All in the Family broke some serious television ground. It came at a time when shows didn’t focus on real-life issues or current events. At the same time, Archie Bunker was not the typical TV patriarch. Before him, most fathers were kind, loving, gentle types. At most, they could be stern from time to time. Even those moments of sternness served to teach some kind of lesson. Archie, on the other hand, was brash, prejudiced, and constantly tossed barbs at his wife, daughter, and son-in-law.
All in the Family was also on the front line of what was known as the “rural purge,” on network TV. Before that, shows like Beverly Hillbillies and Green Acres took audiences to rural America. It was a great bit of escapism for large portions of the audience. So, CBS knew they were taking a big risk. It was a complete departure from the usual fare. At the same time, they knew that Archie was bound to offend several viewers. So, they took some precautions. For one, they hired extra operators to handle calls from outraged viewers, according to a Forbes article.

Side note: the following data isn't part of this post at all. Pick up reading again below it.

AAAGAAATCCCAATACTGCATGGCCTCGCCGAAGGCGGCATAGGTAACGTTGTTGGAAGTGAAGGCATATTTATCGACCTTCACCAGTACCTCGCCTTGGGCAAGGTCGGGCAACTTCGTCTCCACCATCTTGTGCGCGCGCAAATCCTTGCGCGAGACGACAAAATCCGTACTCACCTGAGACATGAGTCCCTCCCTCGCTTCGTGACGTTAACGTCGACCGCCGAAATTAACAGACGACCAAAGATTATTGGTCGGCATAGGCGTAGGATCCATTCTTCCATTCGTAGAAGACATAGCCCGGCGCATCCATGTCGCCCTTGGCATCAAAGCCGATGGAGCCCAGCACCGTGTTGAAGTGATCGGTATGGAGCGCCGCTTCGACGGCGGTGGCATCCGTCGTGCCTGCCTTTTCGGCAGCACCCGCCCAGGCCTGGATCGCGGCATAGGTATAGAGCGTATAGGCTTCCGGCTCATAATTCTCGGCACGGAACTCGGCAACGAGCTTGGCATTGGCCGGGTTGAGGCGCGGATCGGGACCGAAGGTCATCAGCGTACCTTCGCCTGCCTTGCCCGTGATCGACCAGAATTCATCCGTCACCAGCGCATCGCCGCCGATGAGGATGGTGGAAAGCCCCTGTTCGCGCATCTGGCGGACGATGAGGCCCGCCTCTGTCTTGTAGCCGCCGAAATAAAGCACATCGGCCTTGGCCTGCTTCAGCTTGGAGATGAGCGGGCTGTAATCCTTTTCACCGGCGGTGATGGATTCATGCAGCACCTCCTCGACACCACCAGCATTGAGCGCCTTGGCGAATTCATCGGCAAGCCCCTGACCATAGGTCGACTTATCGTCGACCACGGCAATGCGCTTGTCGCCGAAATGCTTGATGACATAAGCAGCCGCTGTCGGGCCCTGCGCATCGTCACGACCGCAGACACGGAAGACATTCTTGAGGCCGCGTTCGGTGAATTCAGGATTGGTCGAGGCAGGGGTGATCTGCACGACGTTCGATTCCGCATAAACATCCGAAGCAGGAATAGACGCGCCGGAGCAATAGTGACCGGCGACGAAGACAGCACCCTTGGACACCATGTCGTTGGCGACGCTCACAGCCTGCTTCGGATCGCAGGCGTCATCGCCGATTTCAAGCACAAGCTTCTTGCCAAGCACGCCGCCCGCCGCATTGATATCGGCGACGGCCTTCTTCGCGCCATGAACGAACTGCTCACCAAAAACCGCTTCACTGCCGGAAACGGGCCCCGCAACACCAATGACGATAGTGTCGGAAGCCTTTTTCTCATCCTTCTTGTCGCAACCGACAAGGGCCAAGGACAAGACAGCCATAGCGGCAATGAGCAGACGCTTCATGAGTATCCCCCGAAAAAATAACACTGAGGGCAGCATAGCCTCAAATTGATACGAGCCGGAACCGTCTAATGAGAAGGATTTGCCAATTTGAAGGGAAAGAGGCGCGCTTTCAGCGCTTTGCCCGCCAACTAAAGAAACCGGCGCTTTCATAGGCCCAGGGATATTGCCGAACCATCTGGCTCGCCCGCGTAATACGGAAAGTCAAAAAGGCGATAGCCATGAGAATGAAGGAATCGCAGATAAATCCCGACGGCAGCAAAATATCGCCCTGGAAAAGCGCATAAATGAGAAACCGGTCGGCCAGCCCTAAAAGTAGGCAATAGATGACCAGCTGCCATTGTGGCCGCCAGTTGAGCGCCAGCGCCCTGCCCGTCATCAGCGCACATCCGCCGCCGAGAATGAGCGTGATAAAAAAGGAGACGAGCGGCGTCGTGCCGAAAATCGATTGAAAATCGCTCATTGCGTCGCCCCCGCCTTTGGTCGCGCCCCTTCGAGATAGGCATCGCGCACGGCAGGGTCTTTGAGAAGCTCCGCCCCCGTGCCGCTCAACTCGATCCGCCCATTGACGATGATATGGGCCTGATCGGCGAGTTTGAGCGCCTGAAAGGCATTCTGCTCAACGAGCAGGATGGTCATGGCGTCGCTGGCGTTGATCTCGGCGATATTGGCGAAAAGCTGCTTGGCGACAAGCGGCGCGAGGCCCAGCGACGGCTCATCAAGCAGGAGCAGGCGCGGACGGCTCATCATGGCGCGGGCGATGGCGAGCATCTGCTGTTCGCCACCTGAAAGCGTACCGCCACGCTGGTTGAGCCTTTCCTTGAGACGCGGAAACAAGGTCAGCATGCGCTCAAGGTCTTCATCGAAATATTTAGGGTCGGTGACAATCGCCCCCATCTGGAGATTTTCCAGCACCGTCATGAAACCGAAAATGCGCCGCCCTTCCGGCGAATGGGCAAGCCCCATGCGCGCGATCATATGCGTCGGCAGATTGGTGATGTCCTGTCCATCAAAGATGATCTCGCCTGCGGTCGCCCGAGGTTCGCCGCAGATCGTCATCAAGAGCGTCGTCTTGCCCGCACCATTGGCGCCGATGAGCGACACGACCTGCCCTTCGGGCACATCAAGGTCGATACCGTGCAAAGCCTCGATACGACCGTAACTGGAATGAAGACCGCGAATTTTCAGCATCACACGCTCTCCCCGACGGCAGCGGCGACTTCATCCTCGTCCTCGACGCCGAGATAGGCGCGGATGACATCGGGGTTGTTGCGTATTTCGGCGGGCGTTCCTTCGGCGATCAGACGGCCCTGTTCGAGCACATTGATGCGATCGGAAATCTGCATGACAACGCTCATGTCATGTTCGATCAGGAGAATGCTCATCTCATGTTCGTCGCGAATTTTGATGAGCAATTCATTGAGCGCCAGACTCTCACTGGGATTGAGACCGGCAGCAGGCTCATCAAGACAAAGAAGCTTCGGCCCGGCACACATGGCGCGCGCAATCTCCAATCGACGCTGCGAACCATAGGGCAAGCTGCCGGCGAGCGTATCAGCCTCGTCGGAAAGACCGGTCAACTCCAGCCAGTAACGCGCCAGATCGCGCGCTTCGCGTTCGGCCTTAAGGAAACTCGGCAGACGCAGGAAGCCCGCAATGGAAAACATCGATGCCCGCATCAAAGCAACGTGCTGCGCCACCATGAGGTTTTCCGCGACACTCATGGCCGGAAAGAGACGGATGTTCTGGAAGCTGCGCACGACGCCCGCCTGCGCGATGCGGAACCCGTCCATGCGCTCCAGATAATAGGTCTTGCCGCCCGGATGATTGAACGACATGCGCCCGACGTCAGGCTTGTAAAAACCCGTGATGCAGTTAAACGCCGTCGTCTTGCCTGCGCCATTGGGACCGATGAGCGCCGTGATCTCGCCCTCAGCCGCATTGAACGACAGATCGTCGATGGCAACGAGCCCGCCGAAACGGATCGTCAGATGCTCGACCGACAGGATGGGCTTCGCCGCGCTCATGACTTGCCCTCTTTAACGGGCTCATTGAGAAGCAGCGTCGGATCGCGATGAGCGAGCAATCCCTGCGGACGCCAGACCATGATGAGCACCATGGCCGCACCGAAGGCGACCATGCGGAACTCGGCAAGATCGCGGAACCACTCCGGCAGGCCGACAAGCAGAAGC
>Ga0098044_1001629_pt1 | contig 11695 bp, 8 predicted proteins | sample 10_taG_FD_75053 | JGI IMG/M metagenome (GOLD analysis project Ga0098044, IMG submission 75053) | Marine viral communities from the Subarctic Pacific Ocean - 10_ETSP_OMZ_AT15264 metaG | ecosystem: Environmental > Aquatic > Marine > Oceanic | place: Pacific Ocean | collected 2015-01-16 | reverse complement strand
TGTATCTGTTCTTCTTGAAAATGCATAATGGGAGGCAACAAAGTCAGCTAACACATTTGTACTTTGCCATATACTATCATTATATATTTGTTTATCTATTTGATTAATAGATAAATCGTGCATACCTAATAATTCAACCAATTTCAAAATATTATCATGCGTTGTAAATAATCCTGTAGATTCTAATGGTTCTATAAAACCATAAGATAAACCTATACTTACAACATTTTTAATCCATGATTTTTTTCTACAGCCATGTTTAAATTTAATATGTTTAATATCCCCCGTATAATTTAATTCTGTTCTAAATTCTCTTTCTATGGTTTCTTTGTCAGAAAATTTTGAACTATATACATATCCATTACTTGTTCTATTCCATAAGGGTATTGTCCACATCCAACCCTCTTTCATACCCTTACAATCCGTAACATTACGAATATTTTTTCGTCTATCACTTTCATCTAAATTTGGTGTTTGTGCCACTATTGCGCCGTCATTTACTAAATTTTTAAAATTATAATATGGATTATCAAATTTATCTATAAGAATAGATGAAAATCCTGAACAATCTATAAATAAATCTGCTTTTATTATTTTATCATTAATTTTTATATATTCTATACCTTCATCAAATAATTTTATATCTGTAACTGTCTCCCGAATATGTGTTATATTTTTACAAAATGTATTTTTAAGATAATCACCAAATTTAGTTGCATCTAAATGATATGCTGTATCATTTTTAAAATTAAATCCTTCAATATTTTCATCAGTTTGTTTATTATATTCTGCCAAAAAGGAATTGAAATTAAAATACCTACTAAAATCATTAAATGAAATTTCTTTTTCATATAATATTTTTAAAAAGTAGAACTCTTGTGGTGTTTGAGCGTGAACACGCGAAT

CBS Was Prepared for All in the Family Backlash
It’s interesting to see how the network prepared for the audience’s reaction to All in the Family. The sitcom definitely falls into the category of “They don’t make them like they used to.” At the same time, networks don’t take chances like they used to. Today, it seems like everyone is trying to play it safe. In the early seventies, though, CBS just put together a complaint department specifically for the show.
It would be fair to think that the phones were ringing off the hook with people complaining about All in the Family. After all, Archie Bunker was racist, sexist, anti-Semitic, and just about any other kind of bigoted you could think of. At the same time, the series was completely different from anything audiences had seen before. However, CBS didn’t get many calls. In fact, viewers loved the show. After a slow start in the first season, the classic sitcom became the top-rated primetime show for five years straight.
Gathering an army of complaint-taking phone operators wasn’t the only step that CBS took, though. They ran a disclaimer before the first episode of the show. It said, “The program you are about to see is All In The Family. It seeks to throw a humorous spotlight on our frailties, prejudices, and concerns. By making them a source of laughter, we hope to show – in a mature fashion – just how absurd they are.”
CBS knew they had something special on their hands with All in the Family. At the same time, they knew it was a risky show to air. Thankfully, they took that risk. The classic TV show brought years of laughter. It remains both hilarious and thought-provoking. It just goes to show, sometimes you have to take a big risk to reap a big reward.